A saffron-clad Buddhist monk is one of the most common sights in Sri Lanka, where the doctrine of the Buddha has been venerated for over 2,000 years. During the early 1980s, however, a different type of monk could often be seen walking the island’s streets. Foreigners, they carried a flat-faced drum in one hand and a stick in the other, which they used to beat the drum as they went along. And while they also wore saffron robes, these were different in style. Thus, the curious general public slowly became aware of a school of Buddhism that had been absent in Sri Lanka since the period of the Anuradhapura kingdom (377 BCE–1017 CE). Its existence came as something of a revelation. Eventually, people learned that the foreigners were Mahayana Buddhist monks, and that they had come to Sri Lanka from Japan.
The Anuradhapura period, when the Mahayana tradition commenced in Sri Lanka, saw some of the greatest Sri Lankan kings, along with the emergence of some of the foremost archaeological structures to be built in ancient Ceylon. The era saw the dawn of the two great schools of Buddhism in Sri Lanka: the Mahavihara and the Abhayagiriya, named after the respective monasteries where they flourished. It is well known that while the Mahavihara became the epicenter of the Theravada tradition, the Abhayagiriya Vihara eventually became the home of the Mahayana, or more accurately, an offshoot known as Vaitulyawada. In 410, the Chinese Buddhist monk Faxian (337–422), who traveled on foot to Sri Lanka, noted in his travelogue that the pro-Mahayana Abhayagiriya Vihara housed as many as over 5,000 monks (Beal 1869, 151). This clearly shows that, while the great Sri Lankan chronicle, the Mahavamsa, downplays the significance of the Mahayana tradition in Sri Lanka, it was in fact a well-accepted school of Buddhism, and one which also attracted royal patronage.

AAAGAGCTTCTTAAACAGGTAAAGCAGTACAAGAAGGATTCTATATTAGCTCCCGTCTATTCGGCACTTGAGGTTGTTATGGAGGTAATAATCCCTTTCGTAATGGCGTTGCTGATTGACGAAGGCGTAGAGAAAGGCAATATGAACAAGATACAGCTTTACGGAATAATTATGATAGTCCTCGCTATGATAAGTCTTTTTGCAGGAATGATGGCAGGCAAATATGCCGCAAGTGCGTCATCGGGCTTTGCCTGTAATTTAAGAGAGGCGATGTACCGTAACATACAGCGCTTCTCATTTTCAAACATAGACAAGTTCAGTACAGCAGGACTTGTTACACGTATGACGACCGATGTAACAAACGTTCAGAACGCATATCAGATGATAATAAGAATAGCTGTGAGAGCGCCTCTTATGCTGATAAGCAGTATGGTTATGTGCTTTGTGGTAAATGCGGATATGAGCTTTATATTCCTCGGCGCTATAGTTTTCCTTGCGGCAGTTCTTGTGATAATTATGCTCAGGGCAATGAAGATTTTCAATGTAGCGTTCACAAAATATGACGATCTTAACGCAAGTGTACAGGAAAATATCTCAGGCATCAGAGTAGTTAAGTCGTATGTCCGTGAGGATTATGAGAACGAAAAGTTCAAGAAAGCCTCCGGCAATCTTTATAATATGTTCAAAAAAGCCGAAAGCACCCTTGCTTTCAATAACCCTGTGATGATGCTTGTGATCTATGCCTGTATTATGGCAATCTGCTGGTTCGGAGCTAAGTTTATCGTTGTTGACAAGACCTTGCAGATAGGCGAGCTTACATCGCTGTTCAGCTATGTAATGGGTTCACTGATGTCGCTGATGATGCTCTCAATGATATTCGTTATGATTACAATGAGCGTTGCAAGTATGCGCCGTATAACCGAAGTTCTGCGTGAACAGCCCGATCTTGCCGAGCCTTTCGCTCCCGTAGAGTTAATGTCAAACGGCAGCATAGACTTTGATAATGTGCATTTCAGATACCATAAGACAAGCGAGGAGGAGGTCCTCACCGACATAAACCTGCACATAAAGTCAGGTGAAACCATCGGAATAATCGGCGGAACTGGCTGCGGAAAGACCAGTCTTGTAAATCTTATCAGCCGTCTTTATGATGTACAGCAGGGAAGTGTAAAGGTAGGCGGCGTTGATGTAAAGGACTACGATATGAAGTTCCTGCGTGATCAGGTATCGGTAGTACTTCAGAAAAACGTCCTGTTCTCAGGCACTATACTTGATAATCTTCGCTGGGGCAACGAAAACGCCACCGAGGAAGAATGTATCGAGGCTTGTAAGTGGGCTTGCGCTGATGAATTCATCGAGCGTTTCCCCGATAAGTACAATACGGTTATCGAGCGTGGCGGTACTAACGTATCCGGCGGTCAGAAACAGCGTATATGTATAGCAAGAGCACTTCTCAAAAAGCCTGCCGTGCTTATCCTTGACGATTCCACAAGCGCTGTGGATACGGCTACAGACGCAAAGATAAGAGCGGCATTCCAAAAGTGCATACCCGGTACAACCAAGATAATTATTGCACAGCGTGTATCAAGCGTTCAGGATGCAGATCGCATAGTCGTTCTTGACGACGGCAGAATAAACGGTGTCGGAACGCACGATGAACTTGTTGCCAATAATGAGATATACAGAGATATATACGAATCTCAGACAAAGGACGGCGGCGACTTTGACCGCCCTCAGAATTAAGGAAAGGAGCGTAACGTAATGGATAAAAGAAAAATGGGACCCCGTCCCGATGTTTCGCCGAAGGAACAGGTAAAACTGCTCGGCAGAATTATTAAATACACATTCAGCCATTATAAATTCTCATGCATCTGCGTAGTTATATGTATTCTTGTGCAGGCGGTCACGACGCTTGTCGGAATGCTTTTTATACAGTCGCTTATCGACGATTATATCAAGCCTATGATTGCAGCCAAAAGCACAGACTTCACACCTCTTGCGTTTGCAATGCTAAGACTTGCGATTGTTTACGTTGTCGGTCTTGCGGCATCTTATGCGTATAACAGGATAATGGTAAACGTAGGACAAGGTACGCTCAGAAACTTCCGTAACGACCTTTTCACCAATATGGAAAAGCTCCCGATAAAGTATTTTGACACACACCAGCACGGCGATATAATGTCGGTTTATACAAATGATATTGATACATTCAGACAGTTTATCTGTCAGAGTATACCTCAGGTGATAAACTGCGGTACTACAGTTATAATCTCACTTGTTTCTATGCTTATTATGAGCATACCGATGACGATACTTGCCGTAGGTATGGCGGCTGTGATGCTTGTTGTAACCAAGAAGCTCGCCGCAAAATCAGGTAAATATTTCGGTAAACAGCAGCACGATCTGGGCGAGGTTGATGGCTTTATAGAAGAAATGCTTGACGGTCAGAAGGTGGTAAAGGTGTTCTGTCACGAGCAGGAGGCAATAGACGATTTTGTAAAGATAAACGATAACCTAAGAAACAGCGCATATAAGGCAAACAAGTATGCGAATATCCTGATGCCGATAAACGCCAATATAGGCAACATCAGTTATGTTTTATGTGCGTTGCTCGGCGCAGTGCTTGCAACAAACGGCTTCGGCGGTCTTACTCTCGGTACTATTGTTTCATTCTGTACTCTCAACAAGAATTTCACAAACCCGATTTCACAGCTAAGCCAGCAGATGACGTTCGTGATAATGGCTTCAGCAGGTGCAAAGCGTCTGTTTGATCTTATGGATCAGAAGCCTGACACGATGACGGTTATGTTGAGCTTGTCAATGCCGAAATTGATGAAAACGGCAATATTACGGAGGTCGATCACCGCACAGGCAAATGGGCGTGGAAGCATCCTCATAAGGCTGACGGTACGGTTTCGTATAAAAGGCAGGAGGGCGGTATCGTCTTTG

The Abhayagiriya Vihara was founded by King Vattagamini (r. 89–77 BCE) during a time in which Theravada popularity was at its height. It is generally accepted that the Mahayana was brought to Sri Lanka soon after it was made popular in the Indian subcontinent by Nagarjuna in the 2nd century. However, the arrival of the Mahayana tradition did not stand favorably with the orthodox practice of Buddhism that had existed on the island since Venerable Mahinda arrived there from India in the 3rd century BCE. By the 9th century, during the reign of King Sena I (846–66), Vajrayana had also been introduced to Sri Lanka from eastern India, perhaps through the goodwill of the Abhayagiriya Vihara monks. Although both were important for the successful establishment of Buddhism in Sri Lanka, the Mahavamsa omits the activities of the Vajrayana and Mahayana schools to a great extent, while recording almost all the important activities relating to the orthodox Theravada tradition. Nor does the Mahavamsa make mention of the existence, much less the construction, of such colossal archaeological sites as the Mahayana temple Buduruwagala in the south, which features seven giant statues of bodhisattvas.
The Mahayana and Vajrayana schools of Buddhism enjoyed only a relatively brief existence in Sri Lanka. As the royal patronage and power of the Mahavihara increased, eventually the unorthodoxy was brought to a halt. Writing in the 13th century, Jayabahu Dharmakirti states in his Nikayasamgrahaya (Collection of writings on the books of the doctrine) that the acceptance of Vajrayana by King Sena I was like a “grasshopper reaching the flame thinking it is gold unaware of its danger” (Fernando 1908, 22). It is easy to understand the condemnation of the Mahayana and Vajrayana traditions in what was otherwise a largely orthodox Theravada nation.
Venerable Swarna of Nepal has been a resident student monk in Sri Lanka for over eight years. Well versed in the Buddhist doctrine, fluent in eight languages, and with a degree in psychology, he has some interesting insights into the current practice of Buddhism on the island. “There are so many characteristics of Vajrayana and Mahayana intermixed into the Theravada practices of Sri Lanka,” he told this author. “Hewisi [the daily adoration of the Buddha using drums and horns] is specifically a Mahayana tradition. The inclusion of bodhisattva worship and their statues in temples is also a tradition that belongs to Mahayana, while we can also connect it to the worship of the 24 past Buddhas as well as the future Buddhas. We also have the practice of chanting mantras, which has a definite relationship with the Vajrayana practices of Tibet. I would like to state that, while the practice of the Theravada Vinaya [monastic discipline] is strong, the Mahayana Vinaya practice is more strenuous and applied, contrary to the belief of the Theravadins.”